If You See One Documentary This Year, Make It This One

Photo: Jane Goodall Institute

When it comes to conservation, few names are as recognizable as Jane Goodall. Her time in Africa studying chimpanzees gave us a new understanding of primate behavior and humanized a species that had long been misunderstood.

A new National Geographic documentary, Jane, compiles never-before-seen footage into an intimate portrayal of Goodall's first years in the jungles of Tanzania. Back in a time when women in science were few and far between, the 26-year-old set out to study primates in action, equipped with nothing but a high school education and a profound wonder for the natural world. Met with opposition in all corners (British authorities actually objected to a young woman heading out into the jungle alone at first), Goodall persevered, continuing to visit the creatures she loved so much again and again.

Shot by wildlife filmmaker Hugo van Lawick, whom Goodall would later go on to marry, Jane closely follows the young naturalist and captures gorgeous moments along the way. It shows her experience living among the chimps and emerging with the conclusion that they have complicated, funny, smart, and sometimes aggressive personalities, just like humans. Back then, her findings were ridiculed by many in the scientific community. The idea that animals could share so many similarities to humans was written off as preposterous. It wasn't until last month—more than 50 years after her original expedition—that new research confirmed what Goodall knew all along: Chimpanzees and humans share more similarities than differences.

It's almost hard to believe that the film was shot in the 1960s, and it shows an environmentalist who was truly light-years ahead of her time. Today, in an age when the number of chimps in the wild is down to about 340,000, compared to 1 million in 1900, the species needs Goodall's help more than ever. She continues to be a vocal activist for animal rights, with her foundation's youth program Roots & Shoots stretching across 15,000 chapters around the world from Burundi to China, making it one of the largest conservation movements ever.

At the age of 83, Goodall still travels 300 days out of the year.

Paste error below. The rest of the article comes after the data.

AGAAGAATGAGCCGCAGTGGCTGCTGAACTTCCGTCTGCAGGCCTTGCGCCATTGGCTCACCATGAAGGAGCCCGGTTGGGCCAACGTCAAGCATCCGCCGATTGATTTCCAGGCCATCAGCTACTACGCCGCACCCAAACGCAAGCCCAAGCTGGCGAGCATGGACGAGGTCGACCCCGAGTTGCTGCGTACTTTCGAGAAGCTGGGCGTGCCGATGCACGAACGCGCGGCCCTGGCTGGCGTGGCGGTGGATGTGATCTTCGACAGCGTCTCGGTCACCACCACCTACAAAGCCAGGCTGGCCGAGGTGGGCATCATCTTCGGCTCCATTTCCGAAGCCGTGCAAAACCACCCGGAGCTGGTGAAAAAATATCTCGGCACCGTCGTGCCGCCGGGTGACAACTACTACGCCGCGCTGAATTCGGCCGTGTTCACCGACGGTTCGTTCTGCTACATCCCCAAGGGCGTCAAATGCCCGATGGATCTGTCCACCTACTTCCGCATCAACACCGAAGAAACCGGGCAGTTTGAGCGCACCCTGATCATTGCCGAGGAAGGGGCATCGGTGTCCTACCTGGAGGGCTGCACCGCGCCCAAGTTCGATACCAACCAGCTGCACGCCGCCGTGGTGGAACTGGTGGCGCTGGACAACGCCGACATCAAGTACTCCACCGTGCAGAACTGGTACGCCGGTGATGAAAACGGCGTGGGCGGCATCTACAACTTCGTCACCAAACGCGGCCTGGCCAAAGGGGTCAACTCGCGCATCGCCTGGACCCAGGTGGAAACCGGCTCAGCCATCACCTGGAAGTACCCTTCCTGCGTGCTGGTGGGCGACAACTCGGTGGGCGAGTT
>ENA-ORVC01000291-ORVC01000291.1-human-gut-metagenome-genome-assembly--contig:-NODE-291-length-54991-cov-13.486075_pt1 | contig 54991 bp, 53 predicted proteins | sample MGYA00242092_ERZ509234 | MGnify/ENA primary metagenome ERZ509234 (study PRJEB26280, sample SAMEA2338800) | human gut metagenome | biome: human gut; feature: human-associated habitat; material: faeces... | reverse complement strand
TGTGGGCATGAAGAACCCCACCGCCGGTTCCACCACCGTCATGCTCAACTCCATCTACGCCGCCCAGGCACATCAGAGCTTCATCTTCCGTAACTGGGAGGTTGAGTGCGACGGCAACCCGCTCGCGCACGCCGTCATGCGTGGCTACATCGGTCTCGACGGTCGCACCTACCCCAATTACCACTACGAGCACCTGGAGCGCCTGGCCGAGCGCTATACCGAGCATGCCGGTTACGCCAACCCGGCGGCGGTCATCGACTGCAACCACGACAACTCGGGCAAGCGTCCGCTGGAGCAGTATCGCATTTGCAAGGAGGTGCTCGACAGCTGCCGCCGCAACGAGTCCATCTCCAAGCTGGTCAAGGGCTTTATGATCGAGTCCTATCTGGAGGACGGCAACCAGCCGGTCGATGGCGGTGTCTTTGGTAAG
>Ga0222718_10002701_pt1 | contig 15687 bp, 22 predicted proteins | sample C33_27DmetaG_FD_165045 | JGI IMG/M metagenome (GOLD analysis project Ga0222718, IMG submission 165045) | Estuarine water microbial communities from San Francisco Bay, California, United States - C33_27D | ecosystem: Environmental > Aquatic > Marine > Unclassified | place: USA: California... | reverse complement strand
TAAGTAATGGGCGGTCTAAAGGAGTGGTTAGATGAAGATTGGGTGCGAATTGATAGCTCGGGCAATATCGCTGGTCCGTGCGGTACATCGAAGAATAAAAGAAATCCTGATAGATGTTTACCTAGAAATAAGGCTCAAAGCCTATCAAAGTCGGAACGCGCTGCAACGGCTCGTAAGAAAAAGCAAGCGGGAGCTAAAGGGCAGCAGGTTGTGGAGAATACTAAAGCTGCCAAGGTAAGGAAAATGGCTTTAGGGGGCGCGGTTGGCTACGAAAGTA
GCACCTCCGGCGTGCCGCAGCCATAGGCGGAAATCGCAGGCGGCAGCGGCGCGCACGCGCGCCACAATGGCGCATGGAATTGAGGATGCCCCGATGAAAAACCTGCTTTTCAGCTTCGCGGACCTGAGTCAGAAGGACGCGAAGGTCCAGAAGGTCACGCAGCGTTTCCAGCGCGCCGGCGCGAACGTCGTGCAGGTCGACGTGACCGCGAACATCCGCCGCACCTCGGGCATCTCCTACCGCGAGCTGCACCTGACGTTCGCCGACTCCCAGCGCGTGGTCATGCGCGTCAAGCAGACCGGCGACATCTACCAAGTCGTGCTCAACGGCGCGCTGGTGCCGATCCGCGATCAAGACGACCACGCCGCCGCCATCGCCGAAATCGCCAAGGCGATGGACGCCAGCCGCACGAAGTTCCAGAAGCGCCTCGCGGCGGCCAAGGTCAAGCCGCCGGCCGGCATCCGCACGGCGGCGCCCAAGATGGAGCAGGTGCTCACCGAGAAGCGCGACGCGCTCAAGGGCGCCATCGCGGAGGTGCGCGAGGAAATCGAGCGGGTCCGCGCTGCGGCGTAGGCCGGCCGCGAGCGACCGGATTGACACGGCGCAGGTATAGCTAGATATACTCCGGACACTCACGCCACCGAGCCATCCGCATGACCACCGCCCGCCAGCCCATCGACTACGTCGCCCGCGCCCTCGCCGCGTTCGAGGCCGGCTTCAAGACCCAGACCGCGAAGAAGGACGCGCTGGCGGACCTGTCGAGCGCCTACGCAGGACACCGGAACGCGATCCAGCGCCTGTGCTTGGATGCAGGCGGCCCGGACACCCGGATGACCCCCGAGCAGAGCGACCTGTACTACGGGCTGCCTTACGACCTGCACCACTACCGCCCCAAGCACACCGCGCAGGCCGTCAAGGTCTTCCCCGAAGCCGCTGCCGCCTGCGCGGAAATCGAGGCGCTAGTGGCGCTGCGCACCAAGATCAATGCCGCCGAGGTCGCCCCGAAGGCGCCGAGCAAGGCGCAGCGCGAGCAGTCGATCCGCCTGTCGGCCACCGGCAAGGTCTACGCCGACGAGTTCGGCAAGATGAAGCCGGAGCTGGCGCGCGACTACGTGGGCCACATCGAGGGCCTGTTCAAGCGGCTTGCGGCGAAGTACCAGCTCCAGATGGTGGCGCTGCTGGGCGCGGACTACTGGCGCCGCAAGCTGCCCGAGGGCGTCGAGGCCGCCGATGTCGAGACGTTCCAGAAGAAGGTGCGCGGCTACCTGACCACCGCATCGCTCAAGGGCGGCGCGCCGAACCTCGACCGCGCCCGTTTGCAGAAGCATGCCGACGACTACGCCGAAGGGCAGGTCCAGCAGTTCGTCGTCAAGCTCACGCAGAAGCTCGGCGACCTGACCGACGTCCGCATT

The "Jane" effect.

Photo: Jane Goodall Institute

Goodall is a force of inspiration for many. Schools teach her story with reverence, and thousands of young people, girls in particular, grow up wanting to follow in her footsteps and journey into the wild unknown. "When I was a kid, all I wanted was to be Jane Goodall. She inspired me as both scientist and humanist," actress and environmentalist Alysia Reiner tells mbg. "She studied and taught compassion for the earth and all its creatures."

Erin Schrode, a young activist who has dedicated her life to lobbying for environmental reform, echoes this admiration. "Jane Goodall has inspired me for as long as I can remember—an embodiment of activist, conservationist, change-maker, doer, woman, leader. She is a powerful voice for those who cannot speak for themselves, who has inspired countless to join positive movements for real-world impact. I proudly carry the torch, fighting to protect what I love and never viewing apathy as an option."

And Grace Dowd of the advocacy group the Rainforest Alliance cites Goodall as a constant inspiration. "I couldn’t pinpoint a moment when I knew Jane Goodall inspired me, because she was always there. She is a household name. Knowing she was there, in the background, meant that I could be a female field scientist if I wanted to. That was powerful. And her conviction that everyone can make a difference has always stuck with me. It’s partially why I work for the Rainforest Alliance—I share Jane’s belief that we can all make a change."

Goodall is a true visionary. She challenged society's perception of what an uneducated woman could do, and she won. She sacrificed comfort and safety every day to give people a better understanding of the wild world that we inhabit and the animals that need our help. She persisted through ridicule and criticism to emerge as a true global hero.

We could all benefit from learning more about such an icon. If you see one documentary this year, make it Jane.

Here are details about where the film is being screened, and here are a few more environmental docs to add to your list.

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